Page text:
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COVID-19 drugs trial for healthcare workers begins in Brighton

COVID-19 drugs trial for healthcare workers begins in Brighton

A study has opened today in Brighton looking at whether a drug commonly used for the treatment of malaria can prevent, reduce or delay symptoms of COVID-19 in frontline healthcare workers.

Staff at Brighton and Sussex University Hospitals NHS Trust will be given the opportunity to volunteer for the COPCOV study, as long as they have not been diagnosed with Covid-19, or have an acute respiratory infection.

Laboratory evidence shows that hydroxychloroquine may be effective in preventing or treating COVID-19. However there is no conclusive proof so this study will determine if the drug is effective or not.

The COPCOV study, supported by the National Institute for Health Research, is a global study which will enroll over 40,000 frontline healthcare workers, who have close contact with patients with COVID-19, from across Europe, Africa, Asia and South America.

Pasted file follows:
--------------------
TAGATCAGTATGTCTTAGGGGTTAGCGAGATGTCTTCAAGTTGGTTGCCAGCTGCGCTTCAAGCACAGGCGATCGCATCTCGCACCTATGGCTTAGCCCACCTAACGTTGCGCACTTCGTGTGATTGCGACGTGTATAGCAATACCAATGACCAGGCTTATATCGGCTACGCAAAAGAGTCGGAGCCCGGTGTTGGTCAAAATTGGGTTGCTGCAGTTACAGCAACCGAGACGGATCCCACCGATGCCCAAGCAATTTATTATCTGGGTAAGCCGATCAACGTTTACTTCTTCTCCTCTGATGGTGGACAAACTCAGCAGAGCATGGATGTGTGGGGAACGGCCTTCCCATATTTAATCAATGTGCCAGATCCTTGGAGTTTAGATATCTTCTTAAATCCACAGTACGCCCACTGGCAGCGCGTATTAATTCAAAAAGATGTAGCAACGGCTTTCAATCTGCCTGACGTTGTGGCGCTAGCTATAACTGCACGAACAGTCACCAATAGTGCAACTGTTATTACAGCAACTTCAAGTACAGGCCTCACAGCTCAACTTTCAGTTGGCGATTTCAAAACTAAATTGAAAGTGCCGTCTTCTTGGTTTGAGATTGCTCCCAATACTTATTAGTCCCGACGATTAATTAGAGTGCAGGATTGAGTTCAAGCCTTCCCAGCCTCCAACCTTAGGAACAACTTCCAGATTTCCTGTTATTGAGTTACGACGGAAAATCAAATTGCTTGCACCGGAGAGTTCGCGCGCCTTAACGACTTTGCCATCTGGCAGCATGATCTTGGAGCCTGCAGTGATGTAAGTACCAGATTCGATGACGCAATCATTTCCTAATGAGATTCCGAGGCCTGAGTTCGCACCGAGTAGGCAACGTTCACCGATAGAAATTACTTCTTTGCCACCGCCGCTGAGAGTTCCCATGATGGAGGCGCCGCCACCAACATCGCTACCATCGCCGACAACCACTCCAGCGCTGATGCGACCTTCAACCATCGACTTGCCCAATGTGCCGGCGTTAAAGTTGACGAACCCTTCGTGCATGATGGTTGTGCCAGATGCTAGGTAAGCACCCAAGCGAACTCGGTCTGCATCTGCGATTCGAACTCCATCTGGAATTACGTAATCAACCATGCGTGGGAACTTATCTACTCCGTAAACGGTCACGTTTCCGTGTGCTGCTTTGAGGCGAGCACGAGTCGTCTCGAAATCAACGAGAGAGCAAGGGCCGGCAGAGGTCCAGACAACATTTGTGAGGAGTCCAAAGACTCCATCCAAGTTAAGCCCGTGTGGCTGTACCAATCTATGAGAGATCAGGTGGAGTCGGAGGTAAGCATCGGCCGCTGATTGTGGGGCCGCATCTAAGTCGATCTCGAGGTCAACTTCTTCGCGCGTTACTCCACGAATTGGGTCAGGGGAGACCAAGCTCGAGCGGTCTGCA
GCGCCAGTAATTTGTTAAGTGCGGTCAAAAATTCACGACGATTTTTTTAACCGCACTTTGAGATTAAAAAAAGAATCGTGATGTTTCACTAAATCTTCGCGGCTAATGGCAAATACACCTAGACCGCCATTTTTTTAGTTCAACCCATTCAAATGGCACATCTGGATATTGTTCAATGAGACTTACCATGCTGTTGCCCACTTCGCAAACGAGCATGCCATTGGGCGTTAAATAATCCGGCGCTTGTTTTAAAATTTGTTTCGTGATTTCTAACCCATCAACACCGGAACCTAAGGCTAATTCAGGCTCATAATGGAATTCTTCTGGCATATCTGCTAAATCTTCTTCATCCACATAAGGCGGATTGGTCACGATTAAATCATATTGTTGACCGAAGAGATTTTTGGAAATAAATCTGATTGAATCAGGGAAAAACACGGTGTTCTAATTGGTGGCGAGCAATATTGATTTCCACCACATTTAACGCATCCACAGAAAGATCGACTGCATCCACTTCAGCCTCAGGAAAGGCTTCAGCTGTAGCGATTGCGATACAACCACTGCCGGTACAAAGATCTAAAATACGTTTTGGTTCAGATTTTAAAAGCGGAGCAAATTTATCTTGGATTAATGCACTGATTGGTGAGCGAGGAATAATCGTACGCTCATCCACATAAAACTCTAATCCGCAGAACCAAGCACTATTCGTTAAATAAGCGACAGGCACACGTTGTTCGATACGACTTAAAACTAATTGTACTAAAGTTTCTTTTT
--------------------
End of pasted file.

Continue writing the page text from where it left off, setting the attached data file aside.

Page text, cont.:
UK participants will either receive hydroxychloroquine, or a placebo pill (which does not contain any drugs) at random. Volunteers and the local study team will not know which one they receive. Participants will take the drugs each day for three months. They will be followed closely to see how well the drug is tolerated, whether they contract the virus, and if they do, whether they develop mild or more severe COVID-19. All participants will also take the usual precautions for protection against the virus. If a participant does develop COVID-19, they will be treated according to the treatment guidelines.

COPCOV UK Investigator, and CRN Kent, Surrey and Sussex Specialty Lead for Infection Professor Martin Llewelyn said: “Even though the lockdown has brought the rate of infection right down in the UK, healthcare workers will continue to be at risk of COVID-19, especially as measures are relaxed. A widely available, safe and effective vaccine may be a long way off. If drugs as well tolerated as hydroxychloroquine could reduce the chances of catching COVID-19 this would be incredibly valuable.”

The trial is also opening today at the John Radcliffe Hospital in Oxford and will be open at a total of 25 sites in the UK by the end of June. The COPCOV UK sites are being managed by the Diabetes Trials Unit, Oxford and being led by the University of Oxford and Wellcome supported Mahidol Oxford Tropical Medicine Research Unit (MORU) in Bangkok, Thailand. 

More information about the trial can be found on the MORU website.